Wednesday, May 7, 2014

The resurrection of the animals

I don't know if anyone has addressed this question in any detail before, whether in contemporary times or else in the history of the church: will the animals be resurrected as well?

Certainly the reasoning of the ancient church fathers about the resurrection of humanity may tend in this direction. Some of them write about the resurrection as being a product of the union of the divine and human natures in Jesus Christ, such that human nature itself is transformed through this very union. Thus all persons will be resurrected ultimately because of the incarnation, since they all share a human nature. Human nature, however, has much in common with the animals; indeed, if you follow Aristotle, humanity just is rational animality as opposed to the non-rational animality of birds, fish, etc. But since animality is shared among the natures, you might think animality as such has been transformed for immortality.

More than that, in some critical ways, the narrative of the scripture suggests that animals are victims of humanity's mistakes. It is only post lapsum that humans eat animal meat, and if you buy the greater point that death itself is a product of Adam's sin, it would seem that Adam brought death upon the animals when otherwise they wouldn't have died. If anything it would seem that the restorative nature of God's justice asks that animals be resurrected as well, that the wrong done to them be righted, even if this is beyond their comprehension.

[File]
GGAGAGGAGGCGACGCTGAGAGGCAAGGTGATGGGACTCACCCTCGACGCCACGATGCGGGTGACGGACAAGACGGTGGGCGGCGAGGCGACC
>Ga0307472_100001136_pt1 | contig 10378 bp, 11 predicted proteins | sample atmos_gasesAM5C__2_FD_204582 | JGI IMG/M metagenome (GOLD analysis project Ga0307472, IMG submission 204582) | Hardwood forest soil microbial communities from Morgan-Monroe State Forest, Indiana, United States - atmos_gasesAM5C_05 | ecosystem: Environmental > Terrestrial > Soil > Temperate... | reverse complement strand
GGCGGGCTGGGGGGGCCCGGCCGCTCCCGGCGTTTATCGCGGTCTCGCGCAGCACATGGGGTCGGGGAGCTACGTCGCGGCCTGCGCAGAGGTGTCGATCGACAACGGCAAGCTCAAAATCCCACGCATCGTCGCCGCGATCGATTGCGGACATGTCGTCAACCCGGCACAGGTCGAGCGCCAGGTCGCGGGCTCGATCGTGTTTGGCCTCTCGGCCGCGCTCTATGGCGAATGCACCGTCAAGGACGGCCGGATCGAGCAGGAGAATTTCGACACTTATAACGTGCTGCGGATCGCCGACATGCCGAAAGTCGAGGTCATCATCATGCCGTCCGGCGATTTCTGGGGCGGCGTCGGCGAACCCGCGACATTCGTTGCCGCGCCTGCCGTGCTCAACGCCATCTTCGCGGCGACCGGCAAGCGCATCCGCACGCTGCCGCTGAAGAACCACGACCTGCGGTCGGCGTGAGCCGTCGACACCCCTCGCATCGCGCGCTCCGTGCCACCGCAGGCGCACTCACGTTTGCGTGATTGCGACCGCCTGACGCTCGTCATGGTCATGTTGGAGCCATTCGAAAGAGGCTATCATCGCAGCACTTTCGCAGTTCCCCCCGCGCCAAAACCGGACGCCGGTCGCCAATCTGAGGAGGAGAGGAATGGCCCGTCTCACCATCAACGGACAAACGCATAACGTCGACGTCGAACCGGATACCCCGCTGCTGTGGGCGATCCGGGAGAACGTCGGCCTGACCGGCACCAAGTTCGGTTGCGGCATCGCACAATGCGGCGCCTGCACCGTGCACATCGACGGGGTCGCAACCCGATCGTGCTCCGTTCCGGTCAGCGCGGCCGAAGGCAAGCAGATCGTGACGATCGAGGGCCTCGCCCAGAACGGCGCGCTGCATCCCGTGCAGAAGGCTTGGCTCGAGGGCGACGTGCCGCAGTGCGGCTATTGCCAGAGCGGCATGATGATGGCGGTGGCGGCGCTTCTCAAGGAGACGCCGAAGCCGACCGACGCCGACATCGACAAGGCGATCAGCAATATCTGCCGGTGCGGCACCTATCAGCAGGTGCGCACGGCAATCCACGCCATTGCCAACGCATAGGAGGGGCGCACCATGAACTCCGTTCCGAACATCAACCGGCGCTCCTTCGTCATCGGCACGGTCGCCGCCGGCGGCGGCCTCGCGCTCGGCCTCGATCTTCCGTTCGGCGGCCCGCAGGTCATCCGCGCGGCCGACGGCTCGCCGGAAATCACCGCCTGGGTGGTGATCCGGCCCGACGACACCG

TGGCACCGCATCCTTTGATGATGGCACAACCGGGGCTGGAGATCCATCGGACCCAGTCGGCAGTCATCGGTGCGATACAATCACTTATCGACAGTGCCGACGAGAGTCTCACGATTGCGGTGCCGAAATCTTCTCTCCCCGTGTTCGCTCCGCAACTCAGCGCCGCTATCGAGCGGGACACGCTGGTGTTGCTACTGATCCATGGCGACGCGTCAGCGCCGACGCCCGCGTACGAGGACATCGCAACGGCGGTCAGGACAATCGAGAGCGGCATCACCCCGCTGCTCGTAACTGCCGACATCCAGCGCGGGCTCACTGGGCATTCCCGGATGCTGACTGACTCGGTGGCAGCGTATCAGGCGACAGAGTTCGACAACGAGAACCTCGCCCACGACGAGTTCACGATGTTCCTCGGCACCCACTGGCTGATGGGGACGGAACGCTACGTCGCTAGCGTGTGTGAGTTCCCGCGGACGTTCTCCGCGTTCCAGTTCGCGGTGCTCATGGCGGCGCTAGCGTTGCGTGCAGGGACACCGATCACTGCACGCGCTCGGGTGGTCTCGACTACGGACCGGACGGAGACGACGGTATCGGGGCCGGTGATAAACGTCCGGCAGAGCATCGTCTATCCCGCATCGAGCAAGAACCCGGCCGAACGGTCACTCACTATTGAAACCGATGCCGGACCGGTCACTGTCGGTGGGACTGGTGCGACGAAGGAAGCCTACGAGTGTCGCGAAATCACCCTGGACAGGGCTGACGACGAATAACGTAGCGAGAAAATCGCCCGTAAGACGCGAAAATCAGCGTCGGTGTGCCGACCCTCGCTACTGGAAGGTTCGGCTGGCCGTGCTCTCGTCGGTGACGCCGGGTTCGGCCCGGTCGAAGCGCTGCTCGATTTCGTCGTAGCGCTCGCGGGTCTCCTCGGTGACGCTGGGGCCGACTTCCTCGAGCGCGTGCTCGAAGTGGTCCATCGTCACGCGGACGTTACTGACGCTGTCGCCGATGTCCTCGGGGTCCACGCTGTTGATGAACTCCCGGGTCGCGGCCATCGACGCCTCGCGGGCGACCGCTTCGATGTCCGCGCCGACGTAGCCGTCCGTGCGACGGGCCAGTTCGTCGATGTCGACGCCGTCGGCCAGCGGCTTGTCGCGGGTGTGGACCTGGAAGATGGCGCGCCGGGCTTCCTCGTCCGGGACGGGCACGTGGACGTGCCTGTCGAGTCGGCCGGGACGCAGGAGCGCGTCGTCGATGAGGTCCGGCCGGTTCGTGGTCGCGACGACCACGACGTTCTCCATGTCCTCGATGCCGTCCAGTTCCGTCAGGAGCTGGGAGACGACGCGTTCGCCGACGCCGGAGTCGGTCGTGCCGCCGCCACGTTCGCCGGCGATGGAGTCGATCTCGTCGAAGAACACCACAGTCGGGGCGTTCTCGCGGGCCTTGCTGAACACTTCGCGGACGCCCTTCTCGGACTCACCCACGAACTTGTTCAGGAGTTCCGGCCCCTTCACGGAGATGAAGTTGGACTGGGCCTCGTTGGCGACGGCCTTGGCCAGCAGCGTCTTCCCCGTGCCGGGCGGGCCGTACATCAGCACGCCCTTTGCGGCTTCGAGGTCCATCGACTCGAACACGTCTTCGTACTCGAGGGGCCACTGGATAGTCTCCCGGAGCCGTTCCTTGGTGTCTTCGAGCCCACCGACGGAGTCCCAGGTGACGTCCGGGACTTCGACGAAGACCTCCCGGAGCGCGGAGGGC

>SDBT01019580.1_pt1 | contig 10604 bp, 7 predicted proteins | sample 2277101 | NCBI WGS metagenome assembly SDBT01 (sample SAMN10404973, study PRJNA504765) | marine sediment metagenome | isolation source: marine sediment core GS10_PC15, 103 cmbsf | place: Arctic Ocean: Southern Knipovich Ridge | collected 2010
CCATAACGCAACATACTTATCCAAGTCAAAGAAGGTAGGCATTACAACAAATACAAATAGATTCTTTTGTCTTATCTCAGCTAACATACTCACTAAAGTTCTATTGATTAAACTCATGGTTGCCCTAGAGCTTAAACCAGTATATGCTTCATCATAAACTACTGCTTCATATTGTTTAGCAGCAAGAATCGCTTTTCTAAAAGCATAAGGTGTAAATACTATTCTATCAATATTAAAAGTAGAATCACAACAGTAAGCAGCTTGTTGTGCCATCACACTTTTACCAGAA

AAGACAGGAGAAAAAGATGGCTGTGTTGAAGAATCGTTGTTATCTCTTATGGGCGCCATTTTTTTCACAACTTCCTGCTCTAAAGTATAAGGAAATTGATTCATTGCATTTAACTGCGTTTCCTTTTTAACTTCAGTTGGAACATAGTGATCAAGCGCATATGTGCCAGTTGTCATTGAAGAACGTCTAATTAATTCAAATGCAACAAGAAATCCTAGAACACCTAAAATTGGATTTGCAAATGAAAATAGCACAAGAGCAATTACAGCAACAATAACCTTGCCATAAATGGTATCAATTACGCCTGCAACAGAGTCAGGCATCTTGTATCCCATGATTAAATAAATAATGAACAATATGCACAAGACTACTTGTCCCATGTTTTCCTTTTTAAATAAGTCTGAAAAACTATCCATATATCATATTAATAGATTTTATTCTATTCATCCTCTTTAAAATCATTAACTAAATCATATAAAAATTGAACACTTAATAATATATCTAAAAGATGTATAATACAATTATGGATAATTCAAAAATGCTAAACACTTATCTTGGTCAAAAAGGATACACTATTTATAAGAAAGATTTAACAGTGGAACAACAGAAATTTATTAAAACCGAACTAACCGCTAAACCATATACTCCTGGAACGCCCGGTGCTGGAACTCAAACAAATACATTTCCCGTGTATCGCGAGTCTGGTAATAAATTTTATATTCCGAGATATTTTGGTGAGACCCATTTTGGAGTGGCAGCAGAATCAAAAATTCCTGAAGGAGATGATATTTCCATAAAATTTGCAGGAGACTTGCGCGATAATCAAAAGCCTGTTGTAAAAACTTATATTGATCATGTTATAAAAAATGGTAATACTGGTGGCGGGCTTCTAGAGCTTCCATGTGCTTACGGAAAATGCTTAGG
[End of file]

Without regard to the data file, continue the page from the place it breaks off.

Now some difficulties may certainly arise regarding the nature of these animals. Will carnivores be resurrected carnivores? What will they eat, if animals will be immortal? Moreover, given the insanely huge number of animals that have ever existed on earth -- many more than humans -- where would they all fit? What about parasites and otherwise intrinsically harmful creatures?

No doubt resurrection invites questions, for animals as much as for human beings. Still, the inability to answer technical and logistical questions is not ultimately damning, since the same sorts of problems exist for the resurrection of human persons as well. Yet no one is ready to give up belief in the resurrection of humans just because it isn't obvious where they will all go, or what will happen to those with developmental disabilities, etc.

In a way it seems to me affirming the resurrection of animals, unique and unexpected and even avant-garde though it may be, is a way of taking seriously that "new" insight of N.T. Wright and others who follow his lead. I am talking about all the language of the redemption of creation. It wouldn't seem to me plausible to talk about a redemption of humanity without the redemption of currently corrupted human persons, as opposed to a mere recreation of an entirely new humanity, discontinuous to the previous. Mutatis mutandis the same point can be made in the case of animals: the creation will hardly be redeemed if all the compromised elements are merely destroyed forever, and an entirely new creation brought into existence with no ontological continuity with the previous one.